3) Social Networks and Support
Humans are social beings; even the most introverted ones. We need people around us to enjoy life with, make memories with and sometimes, to lean on. When going through tough times or a particularly rough stretch, it’s vital to have a support network that you can reach out to. This should include people within medicine and those outside of it. My friends in medicine allow me to decompress and just complain about things only they would understand. It also reminds me that I’m not alone, and there’s nothing wrong with me for having these feelings. Find a few good quality friends that you can share this stuff with. Remember, quality over quantity. You don’t want to go around complaining to everybody and telling them your problems. It’s also good to have friends/family outside of medicine because this allows you to get away from it all. It’s good to just sit around a bonfire and talk about sports or the good old days and have a sense of normalcy in your life. Regardless of how much you love medicine (or pretend to), it’s good to get away from it for a little bit.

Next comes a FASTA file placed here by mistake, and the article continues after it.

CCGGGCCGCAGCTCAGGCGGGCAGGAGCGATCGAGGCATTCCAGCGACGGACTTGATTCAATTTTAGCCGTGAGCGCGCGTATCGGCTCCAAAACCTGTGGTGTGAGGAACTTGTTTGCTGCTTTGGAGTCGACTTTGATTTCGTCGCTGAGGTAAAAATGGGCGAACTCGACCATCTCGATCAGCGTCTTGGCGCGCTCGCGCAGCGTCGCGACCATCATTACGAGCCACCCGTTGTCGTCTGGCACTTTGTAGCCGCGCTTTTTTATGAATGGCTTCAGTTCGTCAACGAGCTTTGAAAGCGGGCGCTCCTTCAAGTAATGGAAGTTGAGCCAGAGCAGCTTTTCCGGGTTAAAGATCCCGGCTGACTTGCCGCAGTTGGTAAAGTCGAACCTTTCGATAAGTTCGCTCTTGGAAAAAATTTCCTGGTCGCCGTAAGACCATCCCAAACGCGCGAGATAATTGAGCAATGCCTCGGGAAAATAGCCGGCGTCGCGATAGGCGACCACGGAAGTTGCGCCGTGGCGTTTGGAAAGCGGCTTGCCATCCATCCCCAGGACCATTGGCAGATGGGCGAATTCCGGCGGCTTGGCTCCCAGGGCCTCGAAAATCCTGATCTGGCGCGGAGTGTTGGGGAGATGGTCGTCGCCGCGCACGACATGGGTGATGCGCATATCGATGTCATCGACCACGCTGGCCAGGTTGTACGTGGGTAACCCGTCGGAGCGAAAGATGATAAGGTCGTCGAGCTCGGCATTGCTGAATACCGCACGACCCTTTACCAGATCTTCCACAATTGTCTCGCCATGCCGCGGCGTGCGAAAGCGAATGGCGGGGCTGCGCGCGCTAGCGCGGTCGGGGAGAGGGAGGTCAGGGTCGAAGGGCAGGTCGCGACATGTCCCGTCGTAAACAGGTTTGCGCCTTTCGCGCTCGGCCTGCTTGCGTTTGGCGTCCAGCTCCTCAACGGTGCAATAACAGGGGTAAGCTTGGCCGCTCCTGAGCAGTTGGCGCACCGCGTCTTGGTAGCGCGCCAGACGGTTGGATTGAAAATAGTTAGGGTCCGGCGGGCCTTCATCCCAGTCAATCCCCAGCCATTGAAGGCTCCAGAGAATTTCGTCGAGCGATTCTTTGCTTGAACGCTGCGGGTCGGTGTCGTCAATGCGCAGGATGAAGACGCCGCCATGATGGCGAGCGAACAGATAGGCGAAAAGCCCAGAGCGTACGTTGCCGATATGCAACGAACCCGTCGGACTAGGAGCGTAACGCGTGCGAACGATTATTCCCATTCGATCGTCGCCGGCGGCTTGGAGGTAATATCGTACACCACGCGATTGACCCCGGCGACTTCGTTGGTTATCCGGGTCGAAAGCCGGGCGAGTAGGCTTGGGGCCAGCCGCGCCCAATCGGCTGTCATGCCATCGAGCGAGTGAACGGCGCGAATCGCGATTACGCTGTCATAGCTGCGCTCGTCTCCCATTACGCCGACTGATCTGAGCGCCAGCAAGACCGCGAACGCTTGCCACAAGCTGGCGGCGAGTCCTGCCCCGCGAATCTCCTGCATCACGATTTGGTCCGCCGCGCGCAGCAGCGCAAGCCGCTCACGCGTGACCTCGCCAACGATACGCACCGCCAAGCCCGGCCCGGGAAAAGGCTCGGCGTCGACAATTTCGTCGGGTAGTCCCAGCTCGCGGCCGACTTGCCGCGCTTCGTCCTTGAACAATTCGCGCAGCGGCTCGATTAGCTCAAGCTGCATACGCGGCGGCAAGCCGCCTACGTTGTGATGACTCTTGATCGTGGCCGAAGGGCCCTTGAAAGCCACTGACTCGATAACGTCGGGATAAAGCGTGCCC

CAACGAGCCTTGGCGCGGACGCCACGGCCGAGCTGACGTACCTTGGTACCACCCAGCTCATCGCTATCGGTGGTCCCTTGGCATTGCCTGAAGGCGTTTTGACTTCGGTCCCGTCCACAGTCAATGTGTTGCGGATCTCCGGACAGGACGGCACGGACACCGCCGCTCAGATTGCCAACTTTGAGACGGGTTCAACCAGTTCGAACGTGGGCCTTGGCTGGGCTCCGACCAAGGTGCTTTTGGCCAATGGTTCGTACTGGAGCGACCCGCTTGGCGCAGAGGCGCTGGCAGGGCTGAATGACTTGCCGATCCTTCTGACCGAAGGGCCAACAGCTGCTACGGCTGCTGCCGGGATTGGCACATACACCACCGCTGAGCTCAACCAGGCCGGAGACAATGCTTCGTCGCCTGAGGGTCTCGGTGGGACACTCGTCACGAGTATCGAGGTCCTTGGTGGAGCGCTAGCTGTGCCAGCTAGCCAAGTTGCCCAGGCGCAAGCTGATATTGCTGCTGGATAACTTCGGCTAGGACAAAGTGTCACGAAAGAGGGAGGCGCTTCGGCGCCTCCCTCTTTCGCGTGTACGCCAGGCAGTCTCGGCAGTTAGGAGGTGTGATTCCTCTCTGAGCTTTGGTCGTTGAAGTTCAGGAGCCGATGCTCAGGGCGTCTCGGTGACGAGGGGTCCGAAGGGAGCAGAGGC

4) Ask For Help
Medical students are notorious for having type-A superhero complexes. As a result, a lot of us hate asking for help, thinking that we can and should do everything ourselves. School instills this mentality in you because everything is based on grades and your results in comparison to others. But the reality is that being a doctor or just real life in general is much more of a collaborative effort. You should still be hardworking and pull your weight, but asking for help is a great thing, not something to be looked down on. Medicine is tough and if you try to figure it all out on your own, you’re asking for burnout. When you don’t know how to do something, or are confused about a concept, put your ego aside and ask people who know. If you open your eyes to it, there are people all over the place in medicine that know more than you, and that’s not a bad thing. Learn from them, avoid mistakes that they have made and use it as an opportunity for collaboration, not competition. This applies to clinical skills and also to personal stuff such as dealing with burnout. Ask upper year students and residents on advice to avoiding burnout and pitfalls you should be aware of. For the most part, they’ll be very happy to help.